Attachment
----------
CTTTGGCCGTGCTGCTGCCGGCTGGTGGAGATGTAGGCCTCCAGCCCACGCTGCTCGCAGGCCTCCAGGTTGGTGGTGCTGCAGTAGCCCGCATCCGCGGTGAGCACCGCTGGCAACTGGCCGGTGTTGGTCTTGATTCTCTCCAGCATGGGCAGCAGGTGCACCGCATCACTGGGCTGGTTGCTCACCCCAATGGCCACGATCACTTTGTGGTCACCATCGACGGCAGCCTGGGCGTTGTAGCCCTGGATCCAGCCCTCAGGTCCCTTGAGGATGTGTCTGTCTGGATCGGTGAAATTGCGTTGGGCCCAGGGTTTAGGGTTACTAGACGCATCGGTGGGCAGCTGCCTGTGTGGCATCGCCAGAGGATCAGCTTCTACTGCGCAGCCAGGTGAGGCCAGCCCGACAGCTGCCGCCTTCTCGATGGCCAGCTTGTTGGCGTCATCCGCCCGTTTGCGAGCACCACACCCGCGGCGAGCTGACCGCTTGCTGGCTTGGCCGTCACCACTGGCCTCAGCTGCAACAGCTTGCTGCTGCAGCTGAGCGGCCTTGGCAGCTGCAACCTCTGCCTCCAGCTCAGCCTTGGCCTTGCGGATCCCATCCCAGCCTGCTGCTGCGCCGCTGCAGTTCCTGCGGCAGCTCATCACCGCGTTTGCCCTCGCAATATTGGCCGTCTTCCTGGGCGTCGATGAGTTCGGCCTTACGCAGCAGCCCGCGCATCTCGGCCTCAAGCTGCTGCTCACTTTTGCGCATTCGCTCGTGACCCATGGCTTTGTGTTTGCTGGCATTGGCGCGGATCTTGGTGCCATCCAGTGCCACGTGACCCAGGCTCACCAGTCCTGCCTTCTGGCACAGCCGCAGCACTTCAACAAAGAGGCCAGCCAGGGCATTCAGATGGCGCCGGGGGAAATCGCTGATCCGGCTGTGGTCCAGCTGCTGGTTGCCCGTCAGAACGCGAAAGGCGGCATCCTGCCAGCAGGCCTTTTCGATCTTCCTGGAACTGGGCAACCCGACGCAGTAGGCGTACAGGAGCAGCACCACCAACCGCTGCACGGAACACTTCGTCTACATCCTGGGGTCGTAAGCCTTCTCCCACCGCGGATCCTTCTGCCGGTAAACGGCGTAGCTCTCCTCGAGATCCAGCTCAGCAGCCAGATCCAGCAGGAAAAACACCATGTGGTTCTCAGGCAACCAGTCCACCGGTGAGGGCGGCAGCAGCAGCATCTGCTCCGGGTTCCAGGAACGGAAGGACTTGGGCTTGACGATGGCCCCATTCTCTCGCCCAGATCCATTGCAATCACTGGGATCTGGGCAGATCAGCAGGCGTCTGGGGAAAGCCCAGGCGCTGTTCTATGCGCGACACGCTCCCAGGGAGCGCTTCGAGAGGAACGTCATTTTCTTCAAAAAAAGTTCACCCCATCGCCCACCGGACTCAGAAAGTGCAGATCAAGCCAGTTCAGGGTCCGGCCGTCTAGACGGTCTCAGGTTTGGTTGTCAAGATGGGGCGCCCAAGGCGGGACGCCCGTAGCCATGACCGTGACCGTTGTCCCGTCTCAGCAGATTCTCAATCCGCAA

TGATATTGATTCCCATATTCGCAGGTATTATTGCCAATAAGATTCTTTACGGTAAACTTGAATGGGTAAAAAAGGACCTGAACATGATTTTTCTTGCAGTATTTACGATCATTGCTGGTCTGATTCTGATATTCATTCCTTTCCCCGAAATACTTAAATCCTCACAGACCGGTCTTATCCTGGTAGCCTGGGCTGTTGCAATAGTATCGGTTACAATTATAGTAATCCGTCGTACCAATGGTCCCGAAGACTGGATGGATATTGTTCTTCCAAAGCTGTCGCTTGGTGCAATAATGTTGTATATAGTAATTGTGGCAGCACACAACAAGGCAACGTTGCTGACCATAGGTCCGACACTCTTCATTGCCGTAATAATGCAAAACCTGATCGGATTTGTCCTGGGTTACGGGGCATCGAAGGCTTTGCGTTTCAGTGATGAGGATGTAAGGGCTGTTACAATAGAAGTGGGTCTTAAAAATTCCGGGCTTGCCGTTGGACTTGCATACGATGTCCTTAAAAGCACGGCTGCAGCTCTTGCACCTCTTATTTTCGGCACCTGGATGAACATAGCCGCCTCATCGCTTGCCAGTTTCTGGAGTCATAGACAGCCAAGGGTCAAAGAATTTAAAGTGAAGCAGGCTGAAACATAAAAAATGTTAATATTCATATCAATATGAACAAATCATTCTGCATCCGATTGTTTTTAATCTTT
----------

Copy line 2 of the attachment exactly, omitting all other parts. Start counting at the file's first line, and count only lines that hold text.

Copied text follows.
TGATATTGATTCCCATATTCGCAGGTATTATTGCCAATAAGATTCTTTACGGTAAACTTGAATGGGTAAAAAAGGACCTGAACATGATTTTTCTTGCAGTATTTACGATCATTGCTGGTCTGATTCTGATATTCATTCCTTTCCCCGAAATACTTAAATCCTCACAGACCGGTCTTATCCTGGTAGCCTGGGCTGTTGCAATAGTATCGGTTACAATTATAGTAATCCGTCGTACCAATGGTCCCGAAGACTGGATGGATATTGTTCTTCCAAAGCTGTCGCTTGGTGCAATAATGTTGTATATAGTAATTGTGGCAGCACACAACAAGGCAACGTTGCTGACCATAGGTCCGACACTCTTCATTGCCGTAATAATGCAAAACCTGATCGGATTTGTCCTGGGTTACGGGGCATCGAAGGCTTTGCGTTTCAGTGATGAGGATGTAAGGGCTGTTACAATAGAAGTGGGTCTTAAAAATTCCGGGCTTGCCGTTGGACTTGCATACGATGTCCTTAAAAGCACGGCTGCAGCTCTTGCACCTCTTATTTTCGGCACCTGGATGAACATAGCCGCCTCATCGCTTGCCAGTTTCTGGAGTCATAGACAGCCAAGGGTCAAAGAATTTAAAGTGAAGCAGGCTGAAACATAAAAAATGTTAATATTCATATCAATATGAACAAATCATTCTGCATCCGATTGTTTTTAATCTTT